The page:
A Pioneer Son at Sea: Fishing Tales of Old Florida, by Gilbert L. Voss, edited by Robert S. Voss. University Press of Florida. 200 pages. Hardcover $19.95.
This unexpected gem, a project which had been abandoned for over two decades, sheds a bright, multi-colored light on the southeastern Florida fishing industry during the 1930s and 1940s. The author, Professor of Biological Oceanography at the University of Miami and mainstay of its Marine Laboratory, had prepared it for publication shortly before his death in 1989. However, the time wasn’t right and it ended up in a drawer where it sat until quite recently.
Fortunately, the author’s son decided to breathe new life into the project and quickly found success. We are all the beneficiaries of the publisher’s wisdom and of Robert S. Voss’s industry, determination, and final preparation of the book. Rob Voss’s chapter introductions, foreword, and afterword create an extremely useful historical and scientific context for his father’s reminiscences, which are in themselves finely crafted narratives of his early adult years – years working the region’s fisheries in the hopes of making a living in that trade.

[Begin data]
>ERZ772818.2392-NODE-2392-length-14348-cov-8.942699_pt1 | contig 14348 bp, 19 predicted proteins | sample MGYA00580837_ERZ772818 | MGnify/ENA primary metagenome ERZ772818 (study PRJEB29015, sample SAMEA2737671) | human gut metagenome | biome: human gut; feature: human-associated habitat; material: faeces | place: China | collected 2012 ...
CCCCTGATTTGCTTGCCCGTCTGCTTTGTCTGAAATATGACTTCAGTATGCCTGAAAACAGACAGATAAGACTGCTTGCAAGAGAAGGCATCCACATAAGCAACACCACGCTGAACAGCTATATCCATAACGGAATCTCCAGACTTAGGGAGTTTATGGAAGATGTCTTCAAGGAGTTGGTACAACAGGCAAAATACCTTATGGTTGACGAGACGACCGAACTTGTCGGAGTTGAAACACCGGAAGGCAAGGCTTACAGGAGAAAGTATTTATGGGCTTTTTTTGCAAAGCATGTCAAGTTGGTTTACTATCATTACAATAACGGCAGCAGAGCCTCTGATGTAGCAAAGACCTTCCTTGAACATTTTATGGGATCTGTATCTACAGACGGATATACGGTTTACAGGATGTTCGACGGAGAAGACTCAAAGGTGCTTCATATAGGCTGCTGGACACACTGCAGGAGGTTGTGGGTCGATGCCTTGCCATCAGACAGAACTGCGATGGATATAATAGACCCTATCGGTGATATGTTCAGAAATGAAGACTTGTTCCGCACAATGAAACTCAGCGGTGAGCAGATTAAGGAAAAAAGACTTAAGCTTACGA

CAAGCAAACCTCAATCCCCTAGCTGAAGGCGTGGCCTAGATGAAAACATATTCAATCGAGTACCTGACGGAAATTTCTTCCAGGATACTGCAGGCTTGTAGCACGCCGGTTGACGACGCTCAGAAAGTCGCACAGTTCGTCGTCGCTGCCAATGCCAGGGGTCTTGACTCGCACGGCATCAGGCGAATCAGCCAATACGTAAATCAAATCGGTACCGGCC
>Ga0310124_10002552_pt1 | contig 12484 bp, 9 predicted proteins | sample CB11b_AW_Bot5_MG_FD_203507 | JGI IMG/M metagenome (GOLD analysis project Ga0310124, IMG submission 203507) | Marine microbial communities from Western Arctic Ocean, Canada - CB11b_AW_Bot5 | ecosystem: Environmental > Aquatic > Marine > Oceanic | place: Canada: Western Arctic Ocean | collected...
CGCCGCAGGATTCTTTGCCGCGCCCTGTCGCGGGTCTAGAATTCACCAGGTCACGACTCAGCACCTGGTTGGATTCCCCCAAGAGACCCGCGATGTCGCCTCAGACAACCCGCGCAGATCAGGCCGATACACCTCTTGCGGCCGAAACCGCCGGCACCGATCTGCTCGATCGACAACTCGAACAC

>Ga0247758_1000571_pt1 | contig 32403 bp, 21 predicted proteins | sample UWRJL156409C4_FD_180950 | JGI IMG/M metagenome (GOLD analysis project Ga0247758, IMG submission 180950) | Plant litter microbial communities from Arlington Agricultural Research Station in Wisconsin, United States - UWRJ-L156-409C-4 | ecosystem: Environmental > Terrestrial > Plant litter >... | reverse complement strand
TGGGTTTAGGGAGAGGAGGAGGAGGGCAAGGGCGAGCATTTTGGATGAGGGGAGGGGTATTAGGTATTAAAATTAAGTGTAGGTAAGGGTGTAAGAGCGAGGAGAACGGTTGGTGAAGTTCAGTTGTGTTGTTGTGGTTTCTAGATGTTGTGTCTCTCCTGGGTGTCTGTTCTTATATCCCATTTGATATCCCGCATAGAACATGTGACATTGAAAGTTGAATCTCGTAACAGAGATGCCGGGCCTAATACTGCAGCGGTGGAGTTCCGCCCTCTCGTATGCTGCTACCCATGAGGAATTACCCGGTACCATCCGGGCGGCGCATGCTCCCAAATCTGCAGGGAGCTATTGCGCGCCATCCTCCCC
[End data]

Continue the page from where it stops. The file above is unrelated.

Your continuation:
Gil Voss’s good-natured tales capture a world already long vanished. He presents a Florida that he knew long before its paving over, population boom, and excessive exploitation of natural resources. If you want to learn about the various fisheries, this is the book. If you want the inside story of a fisherman’s life, this is the place. If you want to understand the passions that drive someone willing to toil for bare subsistence in the chaotic fishing economy, open this book.
It’s not as simple as casting nets and drawing them in. It’s knowing the right net for the fish and the fishery, how to make and repair the nets, and how to use them efficiently. These are not simple matters, as the authoritative and colorful details make clear.
The sponge business receives the same kind of vivid discussion
Gil Voss grew up here, in Lantana. The first thirty years of his life were informed by his direct experience with the Old Florida life that his parents lived, that Gil came to understand and cherish, and that he watched change and fade – if not totally fade away.
His memories of working friendships with colorful characters, told through vivid conversations set on boats and in bars, capture the humor necessary to survive a rough, demanding livelihood. He details the international flavor of the fishing communities. Bahamians, Greeks, and even transplanted New Jersey folks (!) all with their special ways of doing business and relating to those around them. . . .
To read the entire review, as it appears in the August 3, 2016 Fort Myers Florida Weekly and the August 4 Naples, Bonita Springs, Punta Gorda / Port Charlotte, and Palm Beach Gardens / Jupiter editions, click here: Florida Weekly – Voss